Facebook's not-at-all-dystopian facial recognition patent application for brick-and-mortar surveillance:

A customer recognition system intelligently detects and notifies a merchant when a customer is in need of assistance based on the customer's facial expression.

The customer recognition system can also identify a product associated with the customer need.

The customer recognition system identifies a user profile associated with a customer shopping at a merchant location, determines a trust level for the customer based on user profile information, and based on the trust level, causes a secured product display to provide a customer access to a secured product. [...]

I think this part says, "our cameras can automate Shopping While Black":

In some embodiments, the customer recognition system 101 determines a trust level based on social networking activity data. For example, the customer recognition system 101 can analyze a customer's social networking activity to identify user behavior that indicates trust. The social networking information can also include the number of followers or "friends" of the customer, characteristics of "friends" of customer, characteristics of followers of the customer, the types of characteristics of user groups, and other social networking information that may indicate a level of trust or confidence in a customer.

The whole thing sounds like it was written by some manbaby who is having a tantrum that mom won't go shopping for him:

Moreover, with conventional brick-and-mortar merchants, when a consumer is seeking a sales associate for assistance, the consumer often leaves the proximity of the product. As a result of leaving the proximity of the product, the likelihood of the consumer buying the product significantly decreases. In other cases, although the consumer may find an associate, the consumer may discover the associate is busy or otherwise engaged and cannot help. Furthermore, upon finding an associate, the consumer often learns that the particular associate is not knowledgeable in the relevant product area. Overall, the effort required for the consumer to obtain assistance within a conventional brick-and-mortar merchant is often inefficient and frustrating. In turn, the inability for conventional brick-and-mortar merchants to provide efficient and timely consumer support frequently results in a loss of sales for the merchant and increased dissatisfaction of consumers.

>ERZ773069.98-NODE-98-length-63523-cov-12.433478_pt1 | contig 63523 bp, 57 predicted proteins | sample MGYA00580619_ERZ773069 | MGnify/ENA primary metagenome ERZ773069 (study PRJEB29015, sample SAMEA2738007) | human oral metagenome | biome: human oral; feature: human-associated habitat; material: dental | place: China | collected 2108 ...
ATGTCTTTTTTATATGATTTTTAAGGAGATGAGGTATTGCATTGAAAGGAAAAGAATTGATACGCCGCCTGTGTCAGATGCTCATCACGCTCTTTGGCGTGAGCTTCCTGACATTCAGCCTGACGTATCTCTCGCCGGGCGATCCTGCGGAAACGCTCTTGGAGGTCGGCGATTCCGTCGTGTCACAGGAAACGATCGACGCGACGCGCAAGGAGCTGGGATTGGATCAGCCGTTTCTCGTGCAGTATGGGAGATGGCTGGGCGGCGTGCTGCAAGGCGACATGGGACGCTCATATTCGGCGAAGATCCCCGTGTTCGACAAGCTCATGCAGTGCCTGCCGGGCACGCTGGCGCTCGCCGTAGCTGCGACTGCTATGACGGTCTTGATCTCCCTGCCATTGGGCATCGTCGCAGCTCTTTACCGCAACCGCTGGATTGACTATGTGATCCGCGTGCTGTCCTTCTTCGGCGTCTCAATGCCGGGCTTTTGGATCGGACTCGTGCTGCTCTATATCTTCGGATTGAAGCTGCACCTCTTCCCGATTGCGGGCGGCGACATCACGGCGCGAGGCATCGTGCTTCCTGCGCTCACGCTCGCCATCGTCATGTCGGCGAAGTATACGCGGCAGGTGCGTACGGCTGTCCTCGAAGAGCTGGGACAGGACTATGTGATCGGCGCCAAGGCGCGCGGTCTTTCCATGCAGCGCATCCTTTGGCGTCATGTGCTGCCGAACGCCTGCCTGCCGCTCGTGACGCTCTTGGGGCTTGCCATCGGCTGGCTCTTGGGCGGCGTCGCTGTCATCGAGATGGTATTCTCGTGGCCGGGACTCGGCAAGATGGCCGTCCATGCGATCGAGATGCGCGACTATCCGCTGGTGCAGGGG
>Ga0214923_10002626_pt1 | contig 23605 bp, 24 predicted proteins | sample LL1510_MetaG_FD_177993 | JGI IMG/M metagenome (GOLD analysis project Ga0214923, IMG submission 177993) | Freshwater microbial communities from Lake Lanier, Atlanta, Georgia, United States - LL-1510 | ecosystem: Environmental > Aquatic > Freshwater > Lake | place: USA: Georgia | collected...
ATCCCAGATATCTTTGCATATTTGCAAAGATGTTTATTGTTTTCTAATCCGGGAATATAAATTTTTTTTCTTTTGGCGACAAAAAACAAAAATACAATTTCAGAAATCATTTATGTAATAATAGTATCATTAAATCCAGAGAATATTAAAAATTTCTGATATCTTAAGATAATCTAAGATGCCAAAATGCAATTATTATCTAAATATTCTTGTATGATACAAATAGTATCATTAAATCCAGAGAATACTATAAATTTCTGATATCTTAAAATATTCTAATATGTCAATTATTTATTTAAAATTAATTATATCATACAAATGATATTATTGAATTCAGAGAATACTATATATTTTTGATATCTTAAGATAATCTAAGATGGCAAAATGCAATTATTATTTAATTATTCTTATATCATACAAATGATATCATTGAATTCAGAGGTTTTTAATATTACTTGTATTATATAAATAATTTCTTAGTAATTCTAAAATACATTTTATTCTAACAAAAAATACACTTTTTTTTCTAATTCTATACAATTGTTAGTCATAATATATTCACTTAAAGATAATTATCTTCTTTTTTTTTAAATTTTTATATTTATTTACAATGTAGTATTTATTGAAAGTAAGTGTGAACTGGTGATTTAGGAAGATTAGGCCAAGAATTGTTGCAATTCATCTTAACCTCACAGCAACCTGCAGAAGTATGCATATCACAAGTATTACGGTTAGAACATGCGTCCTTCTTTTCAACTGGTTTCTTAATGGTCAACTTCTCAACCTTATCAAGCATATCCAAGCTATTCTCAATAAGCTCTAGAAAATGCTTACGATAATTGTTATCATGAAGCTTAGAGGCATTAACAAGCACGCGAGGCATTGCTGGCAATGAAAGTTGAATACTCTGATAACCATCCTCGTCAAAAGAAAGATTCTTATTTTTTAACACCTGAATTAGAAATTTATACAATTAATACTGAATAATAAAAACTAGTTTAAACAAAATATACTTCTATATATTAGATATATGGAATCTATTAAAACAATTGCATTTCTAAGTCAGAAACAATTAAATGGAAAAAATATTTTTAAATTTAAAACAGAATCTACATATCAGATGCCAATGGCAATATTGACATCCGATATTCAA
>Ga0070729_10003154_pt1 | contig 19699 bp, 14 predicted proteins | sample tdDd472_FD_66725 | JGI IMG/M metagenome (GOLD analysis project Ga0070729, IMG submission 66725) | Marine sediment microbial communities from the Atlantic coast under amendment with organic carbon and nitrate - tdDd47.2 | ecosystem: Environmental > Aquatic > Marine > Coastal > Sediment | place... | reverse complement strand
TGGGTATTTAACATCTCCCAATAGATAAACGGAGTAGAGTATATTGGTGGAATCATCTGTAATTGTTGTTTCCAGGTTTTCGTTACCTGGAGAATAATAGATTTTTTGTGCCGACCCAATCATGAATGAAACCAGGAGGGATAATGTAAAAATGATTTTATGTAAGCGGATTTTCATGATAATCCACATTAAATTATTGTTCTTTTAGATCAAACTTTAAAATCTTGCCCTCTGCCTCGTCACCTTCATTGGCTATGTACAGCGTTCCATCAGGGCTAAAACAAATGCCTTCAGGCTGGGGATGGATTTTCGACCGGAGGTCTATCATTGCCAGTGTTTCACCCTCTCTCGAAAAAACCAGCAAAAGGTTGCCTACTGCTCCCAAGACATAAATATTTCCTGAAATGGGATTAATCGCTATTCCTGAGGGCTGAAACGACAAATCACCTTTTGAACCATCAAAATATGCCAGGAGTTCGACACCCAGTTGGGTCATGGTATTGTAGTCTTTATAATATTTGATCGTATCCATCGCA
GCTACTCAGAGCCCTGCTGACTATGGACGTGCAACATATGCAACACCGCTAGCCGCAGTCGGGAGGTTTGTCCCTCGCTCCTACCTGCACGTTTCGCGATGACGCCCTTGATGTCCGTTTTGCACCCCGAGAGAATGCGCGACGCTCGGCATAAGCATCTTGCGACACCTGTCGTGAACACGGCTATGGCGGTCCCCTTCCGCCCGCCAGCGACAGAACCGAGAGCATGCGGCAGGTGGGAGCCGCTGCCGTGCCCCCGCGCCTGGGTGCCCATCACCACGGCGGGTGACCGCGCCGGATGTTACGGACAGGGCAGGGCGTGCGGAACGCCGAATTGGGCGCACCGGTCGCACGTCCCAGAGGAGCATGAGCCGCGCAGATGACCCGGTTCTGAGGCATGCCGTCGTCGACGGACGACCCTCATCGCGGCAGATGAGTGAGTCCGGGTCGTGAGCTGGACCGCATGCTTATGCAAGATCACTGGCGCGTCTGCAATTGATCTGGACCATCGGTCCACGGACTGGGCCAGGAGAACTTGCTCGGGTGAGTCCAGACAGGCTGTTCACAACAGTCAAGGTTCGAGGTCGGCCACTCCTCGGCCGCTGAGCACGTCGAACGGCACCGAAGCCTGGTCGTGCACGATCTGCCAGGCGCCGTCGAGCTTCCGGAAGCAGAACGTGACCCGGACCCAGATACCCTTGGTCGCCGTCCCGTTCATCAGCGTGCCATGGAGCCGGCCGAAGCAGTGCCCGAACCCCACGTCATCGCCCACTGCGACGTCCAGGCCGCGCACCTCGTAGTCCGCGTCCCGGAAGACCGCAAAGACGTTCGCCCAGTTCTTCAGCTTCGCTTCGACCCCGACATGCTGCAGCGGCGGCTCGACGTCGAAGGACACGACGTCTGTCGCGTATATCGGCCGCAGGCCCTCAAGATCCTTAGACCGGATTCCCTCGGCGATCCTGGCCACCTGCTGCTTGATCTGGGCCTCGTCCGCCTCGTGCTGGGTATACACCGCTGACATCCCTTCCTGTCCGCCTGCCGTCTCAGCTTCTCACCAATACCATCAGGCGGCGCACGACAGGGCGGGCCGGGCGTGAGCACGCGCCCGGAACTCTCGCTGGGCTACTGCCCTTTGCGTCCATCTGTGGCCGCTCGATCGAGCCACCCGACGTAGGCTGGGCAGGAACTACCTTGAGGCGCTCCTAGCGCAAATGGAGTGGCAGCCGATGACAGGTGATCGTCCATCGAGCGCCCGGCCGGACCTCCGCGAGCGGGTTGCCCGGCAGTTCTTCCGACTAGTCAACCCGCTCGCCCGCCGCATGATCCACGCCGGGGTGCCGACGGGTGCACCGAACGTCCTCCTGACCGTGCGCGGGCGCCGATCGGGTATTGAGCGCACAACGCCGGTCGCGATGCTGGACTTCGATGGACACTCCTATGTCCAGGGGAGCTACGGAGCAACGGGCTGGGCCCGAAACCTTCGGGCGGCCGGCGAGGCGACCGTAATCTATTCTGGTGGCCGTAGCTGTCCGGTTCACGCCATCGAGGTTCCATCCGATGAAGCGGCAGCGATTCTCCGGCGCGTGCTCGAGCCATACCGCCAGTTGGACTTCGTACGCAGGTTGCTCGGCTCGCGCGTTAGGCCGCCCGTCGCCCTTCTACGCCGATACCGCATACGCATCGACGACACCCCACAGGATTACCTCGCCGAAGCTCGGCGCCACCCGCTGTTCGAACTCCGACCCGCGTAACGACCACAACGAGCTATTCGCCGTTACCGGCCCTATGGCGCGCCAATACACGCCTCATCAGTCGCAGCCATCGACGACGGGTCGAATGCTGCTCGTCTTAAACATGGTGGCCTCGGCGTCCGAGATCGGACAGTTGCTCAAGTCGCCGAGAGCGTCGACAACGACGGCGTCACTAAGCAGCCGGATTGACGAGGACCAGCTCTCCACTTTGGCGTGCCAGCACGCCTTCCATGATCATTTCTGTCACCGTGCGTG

Previously, previously, previously, previously, previously, previously, previously.

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7 Responses:

  1. Jackson says:

    This is like Internet of Shit style Minority Report.

    We are so fucked.

    • James says:

      Every decade needs at least one to keep the caterers in the black.

      • Jackson says:

        Anyone else remember

        I remember printing out a PDF on Avery label sheets filled with absurd URLs like "". I'm pretty sure it was late stage dot-com bubble, just poking fun at the absurdity.

  2. MattyJ says:

    Aw, man, am I gonna have to go full Juggalo at the mall now, too?

    Facial Recognition Tech Is No Match for Juggalo Makeup

    • Doodpants says:

      Of course, Juggalo makeup only works if you don't use the same configuration each time. Plus it's time consuming to apply and remove. What I want is a fully functional Rorschach mask.

  3. Kaleberg says:

    Amazon isn't doing much better. As Barbie said, "Retail is hard." (Mind you, she's good at it. Don't underestimate her.) I dropped by the Amazon Store in University Village in Seattle. Each book had a QR code in front of it on the shelf. The idea was that I could take out my phone, fire up the Amazon app and aim the camera at the code and find out more about the book. Silly, but sensible in its way. I do sillier things at the airport. Unfortunately, Verizon didn't have a signal in the store. I asked a few other customers. AT&T was also unreachable. I suspect Sprint and T-Mobile weren't doing any better, but this was an upmarket mall. There was a signal available outside, but the books and QR codes were inside. I have no idea how this was supposed to work. I'm guessing someone has a patent on it.

  4. Cool Charac says:

    This patent should be called "the customer recognition system 101", it doesn't even make sense.

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